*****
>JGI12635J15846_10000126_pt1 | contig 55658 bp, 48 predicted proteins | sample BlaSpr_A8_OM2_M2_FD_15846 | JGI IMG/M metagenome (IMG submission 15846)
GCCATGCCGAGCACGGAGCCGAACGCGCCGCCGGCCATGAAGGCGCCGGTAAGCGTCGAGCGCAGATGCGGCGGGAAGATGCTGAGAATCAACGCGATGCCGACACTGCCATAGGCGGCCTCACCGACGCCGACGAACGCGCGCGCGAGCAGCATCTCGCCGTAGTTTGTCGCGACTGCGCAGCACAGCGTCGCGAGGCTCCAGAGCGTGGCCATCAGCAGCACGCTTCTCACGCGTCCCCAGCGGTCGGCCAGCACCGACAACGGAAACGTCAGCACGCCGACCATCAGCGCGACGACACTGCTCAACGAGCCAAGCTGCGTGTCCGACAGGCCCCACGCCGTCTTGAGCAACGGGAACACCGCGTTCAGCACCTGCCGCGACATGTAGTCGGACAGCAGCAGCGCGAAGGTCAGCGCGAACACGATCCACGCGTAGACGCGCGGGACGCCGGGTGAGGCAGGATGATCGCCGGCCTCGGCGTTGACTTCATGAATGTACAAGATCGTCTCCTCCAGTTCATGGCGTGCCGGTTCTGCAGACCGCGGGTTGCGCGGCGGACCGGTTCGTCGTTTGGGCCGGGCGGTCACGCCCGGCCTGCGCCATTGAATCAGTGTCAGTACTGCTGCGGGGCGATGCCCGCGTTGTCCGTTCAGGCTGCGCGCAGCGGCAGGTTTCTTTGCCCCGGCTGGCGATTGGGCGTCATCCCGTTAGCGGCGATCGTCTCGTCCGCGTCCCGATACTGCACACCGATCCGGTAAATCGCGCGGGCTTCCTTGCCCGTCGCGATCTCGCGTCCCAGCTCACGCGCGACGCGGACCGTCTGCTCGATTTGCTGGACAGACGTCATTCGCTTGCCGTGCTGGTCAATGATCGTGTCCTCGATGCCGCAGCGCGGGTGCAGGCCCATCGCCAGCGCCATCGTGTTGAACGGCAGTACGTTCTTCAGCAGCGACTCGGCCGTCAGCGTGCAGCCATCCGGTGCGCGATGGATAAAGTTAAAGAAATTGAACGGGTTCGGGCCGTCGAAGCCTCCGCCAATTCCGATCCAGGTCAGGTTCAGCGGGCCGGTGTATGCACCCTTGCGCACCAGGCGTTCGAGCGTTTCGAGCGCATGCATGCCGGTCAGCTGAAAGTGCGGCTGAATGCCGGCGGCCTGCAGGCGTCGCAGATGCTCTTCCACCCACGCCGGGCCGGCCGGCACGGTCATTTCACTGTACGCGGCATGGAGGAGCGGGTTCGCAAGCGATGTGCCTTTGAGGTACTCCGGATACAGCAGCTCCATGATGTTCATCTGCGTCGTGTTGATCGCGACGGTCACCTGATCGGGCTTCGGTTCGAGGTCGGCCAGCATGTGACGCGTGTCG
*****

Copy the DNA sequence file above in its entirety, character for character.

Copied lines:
>JGI12635J15846_10000126_pt1 | contig 55658 bp, 48 predicted proteins | sample BlaSpr_A8_OM2_M2_FD_15846 | JGI IMG/M metagenome (IMG submission 15846)
GCCATGCCGAGCACGGAGCCGAACGCGCCGCCGGCCATGAAGGCGCCGGTAAGCGTCGAGCGCAGATGCGGCGGGAAGATGCTGAGAATCAACGCGATGCCGACACTGCCATAGGCGGCCTCACCGACGCCGACGAACGCGCGCGCGAGCAGCATCTCGCCGTAGTTTGTCGCGACTGCGCAGCACAGCGTCGCGAGGCTCCAGAGCGTGGCCATCAGCAGCACGCTTCTCACGCGTCCCCAGCGGTCGGCCAGCACCGACAACGGAAACGTCAGCACGCCGACCATCAGCGCGACGACACTGCTCAACGAGCCAAGCTGCGTGTCCGACAGGCCCCACGCCGTCTTGAGCAACGGGAACACCGCGTTCAGCACCTGCCGCGACATGTAGTCGGACAGCAGCAGCGCGAAGGTCAGCGCGAACACGATCCACGCGTAGACGCGCGGGACGCCGGGTGAGGCAGGATGATCGCCGGCCTCGGCGTTGACTTCATGAATGTACAAGATCGTCTCCTCCAGTTCATGGCGTGCCGGTTCTGCAGACCGCGGGTTGCGCGGCGGACCGGTTCGTCGTTTGGGCCGGGCGGTCACGCCCGGCCTGCGCCATTGAATCAGTGTCAGTACTGCTGCGGGGCGATGCCCGCGTTGTCCGTTCAGGCTGCGCGCAGCGGCAGGTTTCTTTGCCCCGGCTGGCGATTGGGCGTCATCCCGTTAGCGGCGATCGTCTCGTCCGCGTCCCGATACTGCACACCGATCCGGTAAATCGCGCGGGCTTCCTTGCCCGTCGCGATCTCGCGTCCCAGCTCACGCGCGACGCGGACCGTCTGCTCGATTTGCTGGACAGACGTCATTCGCTTGCCGTGCTGGTCAATGATCGTGTCCTCGATGCCGCAGCGCGGGTGCAGGCCCATCGCCAGCGCCATCGTGTTGAACGGCAGTACGTTCTTCAGCAGCGACTCGGCCGTCAGCGTGCAGCCATCCGGTGCGCGATGGATAAAGTTAAAGAAATTGAACGGGTTCGGGCCGTCGAAGCCTCCGCCAATTCCGATCCAGGTCAGGTTCAGCGGGCCGGTGTATGCACCCTTGCGCACCAGGCGTTCGAGCGTTTCGAGCGCATGCATGCCGGTCAGCTGAAAGTGCGGCTGAATGCCGGCGGCCTGCAGGCGTCGCAGATGCTCTTCCACCCACGCCGGGCCGGCCGGCACGGTCATTTCACTGTACGCGGCATGGAGGAGCGGGTTCGCAAGCGATGTGCCTTTGAGGTACTCCGGATACAGCAGCTCCATGATGTTCATCTGCGTCGTGTTGATCGCGACGGTCACCTGATCGGGCTTCGGTTCGAGGTCGGCCAGCATGTGACGCGTGTCG